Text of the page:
Since the governor isn't getting out much these days, the protesters have to settle for reading his responses on the op-ed page, watching him on TV or going to his new Web site, which features a choice between audio and streaming video. What they hear from Huckabee is that his plan is the pedagogical equivalent of Wal-Mart: "the widest array of courses for the best price." Wasteful bureaucratic duplication will be stamped out, elementary schools will be protected and rural community life will remain intact.

It's true that the plan doesn't talk about closing schools, just eliminating districts. Two small districts could merge and keep all of the individual schools operating, as long as the new combined district met specified standards of size and curriculum.

But if I were a parent in a little town in northwest Arkansas, where the high school graduates 10 kids a year, that pledge wouldn't be very reassuring to me. The one safeguard a tiny district has is the existence of its own administrative structure that would no more consider closing a school than it would entertain giving up football. Once that administrative apparatus merges into a larger regional one, there's nothing to stop the combined school board from shutting the smaller faculties down. And the citizens of small-town Arkansas understand this, no matter what the governor's streaming video tries to tell them.

You may find Arkansas' 310 districts for 450,000 pupils to be a little excessive, but the state is a long way from being the prizewinner. Oklahoma, which ranks 27th in the country in population, ranks ninth in number of districts, with 544. Nebraska, 38th in population, ranks sixth, with more districts than Florida, Michigan or Pennsylvania.

Indeed, many predominantly rural states have been arguing about school districts and school consolidation for the past century or more. When Oklahoma became a state, it had almost 6,000 districts, on the presumption that no child should have to walk more than a mile and a half to school every day. Over the years, the realities of meager population growth--or actual decline--have, in fact, forced significant consolidation on virtually every corner of rural America.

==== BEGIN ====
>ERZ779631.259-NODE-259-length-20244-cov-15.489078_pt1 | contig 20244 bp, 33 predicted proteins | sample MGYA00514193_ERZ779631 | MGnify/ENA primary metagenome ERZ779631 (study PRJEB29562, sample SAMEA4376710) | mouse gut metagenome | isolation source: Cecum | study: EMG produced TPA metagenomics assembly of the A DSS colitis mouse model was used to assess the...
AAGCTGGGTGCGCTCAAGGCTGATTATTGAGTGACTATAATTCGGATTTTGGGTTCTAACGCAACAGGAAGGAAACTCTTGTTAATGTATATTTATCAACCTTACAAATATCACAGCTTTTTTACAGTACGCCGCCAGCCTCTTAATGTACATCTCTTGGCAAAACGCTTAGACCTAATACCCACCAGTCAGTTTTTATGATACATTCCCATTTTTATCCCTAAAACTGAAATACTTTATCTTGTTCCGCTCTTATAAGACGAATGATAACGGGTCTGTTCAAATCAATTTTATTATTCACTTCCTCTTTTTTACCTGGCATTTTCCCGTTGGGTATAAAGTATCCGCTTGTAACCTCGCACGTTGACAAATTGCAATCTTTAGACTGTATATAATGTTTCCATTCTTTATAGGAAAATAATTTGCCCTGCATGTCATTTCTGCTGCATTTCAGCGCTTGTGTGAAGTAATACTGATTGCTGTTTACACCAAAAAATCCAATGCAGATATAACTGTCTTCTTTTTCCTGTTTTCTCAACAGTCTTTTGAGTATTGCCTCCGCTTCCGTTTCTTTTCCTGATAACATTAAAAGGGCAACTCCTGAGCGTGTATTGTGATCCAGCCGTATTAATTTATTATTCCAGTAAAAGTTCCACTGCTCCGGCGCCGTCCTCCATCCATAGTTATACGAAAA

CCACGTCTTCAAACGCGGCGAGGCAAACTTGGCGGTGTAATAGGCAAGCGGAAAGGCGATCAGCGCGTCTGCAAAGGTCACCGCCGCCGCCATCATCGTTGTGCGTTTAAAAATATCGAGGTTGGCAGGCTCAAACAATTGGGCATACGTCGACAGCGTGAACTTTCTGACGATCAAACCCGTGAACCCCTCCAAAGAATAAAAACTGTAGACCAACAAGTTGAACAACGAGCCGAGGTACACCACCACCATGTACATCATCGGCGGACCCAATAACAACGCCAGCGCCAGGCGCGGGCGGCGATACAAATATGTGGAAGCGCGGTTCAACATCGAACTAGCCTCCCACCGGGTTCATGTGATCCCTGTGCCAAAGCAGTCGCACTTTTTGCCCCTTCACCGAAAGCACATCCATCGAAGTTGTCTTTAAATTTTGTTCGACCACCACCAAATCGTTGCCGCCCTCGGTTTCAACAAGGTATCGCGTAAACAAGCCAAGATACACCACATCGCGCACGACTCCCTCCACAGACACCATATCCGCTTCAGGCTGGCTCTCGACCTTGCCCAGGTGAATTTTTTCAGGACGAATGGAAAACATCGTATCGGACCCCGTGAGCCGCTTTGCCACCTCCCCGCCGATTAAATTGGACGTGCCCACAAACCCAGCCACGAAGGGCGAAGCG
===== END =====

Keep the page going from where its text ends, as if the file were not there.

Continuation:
In the past decade, however, realizing the sensitivity of the subject, most states have decided to live with the systems they have. Some have labored to shore up small and inefficient districts: South Dakota, for example, passed a "small school bonus" law in 1995, providing extra funds for districts with fewer than 600 pupils. That law has survived several repeal efforts.

Now, however, the issue is returning in most of the states where the number of school districts is disproportionately high. The reasons for this are easy enough to figure out: One is that local school systems are under far more financial pressures than they were just a couple of years ago. These pressures are magnified in any state where, as in Arkansas, courts have ruled that the current funding mechanisms are unconstitutional. And they are complicated by the federal government's "No Child Left Behind Act," which forces expensive new testing procedures on every school system while offering only a small fraction of the money it will take to implement those procedures.

So it is perhaps understandable that even a governor as politically prudent as Mike Huckabee would decide that merging school districts and ultimately closing some schools is the only way to proceed. But that still begs one important question: Does it really serve the purpose of improving education?